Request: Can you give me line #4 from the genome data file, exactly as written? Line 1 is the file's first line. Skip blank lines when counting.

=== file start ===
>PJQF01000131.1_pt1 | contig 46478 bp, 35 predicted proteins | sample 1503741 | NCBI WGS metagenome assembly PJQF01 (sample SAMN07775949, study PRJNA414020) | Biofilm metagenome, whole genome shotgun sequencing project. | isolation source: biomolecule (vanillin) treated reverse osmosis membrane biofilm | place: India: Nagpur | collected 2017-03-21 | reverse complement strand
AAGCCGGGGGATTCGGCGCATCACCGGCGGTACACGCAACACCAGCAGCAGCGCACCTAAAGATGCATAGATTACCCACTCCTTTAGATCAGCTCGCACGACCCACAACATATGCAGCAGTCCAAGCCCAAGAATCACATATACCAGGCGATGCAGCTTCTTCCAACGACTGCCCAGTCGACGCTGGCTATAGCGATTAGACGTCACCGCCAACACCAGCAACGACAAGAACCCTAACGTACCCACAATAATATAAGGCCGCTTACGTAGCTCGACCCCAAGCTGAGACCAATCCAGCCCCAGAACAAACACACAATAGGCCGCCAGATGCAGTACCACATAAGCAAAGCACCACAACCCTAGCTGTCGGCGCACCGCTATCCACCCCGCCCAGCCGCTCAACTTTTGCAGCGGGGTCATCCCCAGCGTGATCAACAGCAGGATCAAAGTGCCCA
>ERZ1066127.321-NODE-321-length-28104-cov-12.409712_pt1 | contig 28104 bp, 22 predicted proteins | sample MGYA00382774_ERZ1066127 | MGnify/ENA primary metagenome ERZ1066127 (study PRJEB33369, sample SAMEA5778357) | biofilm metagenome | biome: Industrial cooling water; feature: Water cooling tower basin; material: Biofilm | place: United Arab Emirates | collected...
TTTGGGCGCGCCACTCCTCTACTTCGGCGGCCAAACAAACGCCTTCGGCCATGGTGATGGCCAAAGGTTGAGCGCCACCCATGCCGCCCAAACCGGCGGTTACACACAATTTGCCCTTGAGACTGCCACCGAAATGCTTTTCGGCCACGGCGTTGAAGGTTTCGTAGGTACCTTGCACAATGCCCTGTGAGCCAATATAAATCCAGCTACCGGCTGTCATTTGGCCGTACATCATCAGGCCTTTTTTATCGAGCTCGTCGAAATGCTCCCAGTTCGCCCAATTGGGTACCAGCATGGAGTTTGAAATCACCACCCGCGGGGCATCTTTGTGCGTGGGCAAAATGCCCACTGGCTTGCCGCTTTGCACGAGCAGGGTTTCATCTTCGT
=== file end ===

TTTGGGCGCGCCACTCCTCTACTTCGGCGGCCAAACAAACGCCTTCGGCCATGGTGATGGCCAAAGGTTGAGCGCCACCCATGCCGCCCAAACCGGCGGTTACACACAATTTGCCCTTGAGACTGCCACCGAAATGCTTTTCGGCCACGGCGTTGAAGGTTTCGTAGGTACCTTGCACAATGCCCTGTGAGCCAATATAAATCCAGCTACCGGCTGTCATTTGGCCGTACATCATCAGGCCTTTTTTATCGAGCTCGTCGAAATGCTCCCAGTTCGCCCAATTGGGTACCAGCATGGAGTTTGAAATCACCACCCGCGGGGCATCTTTGTGCGTGGGCAAAATGCCCACTGGCTTGCCGCTTTGCACGAGCAGGGTTTCATCTTCGT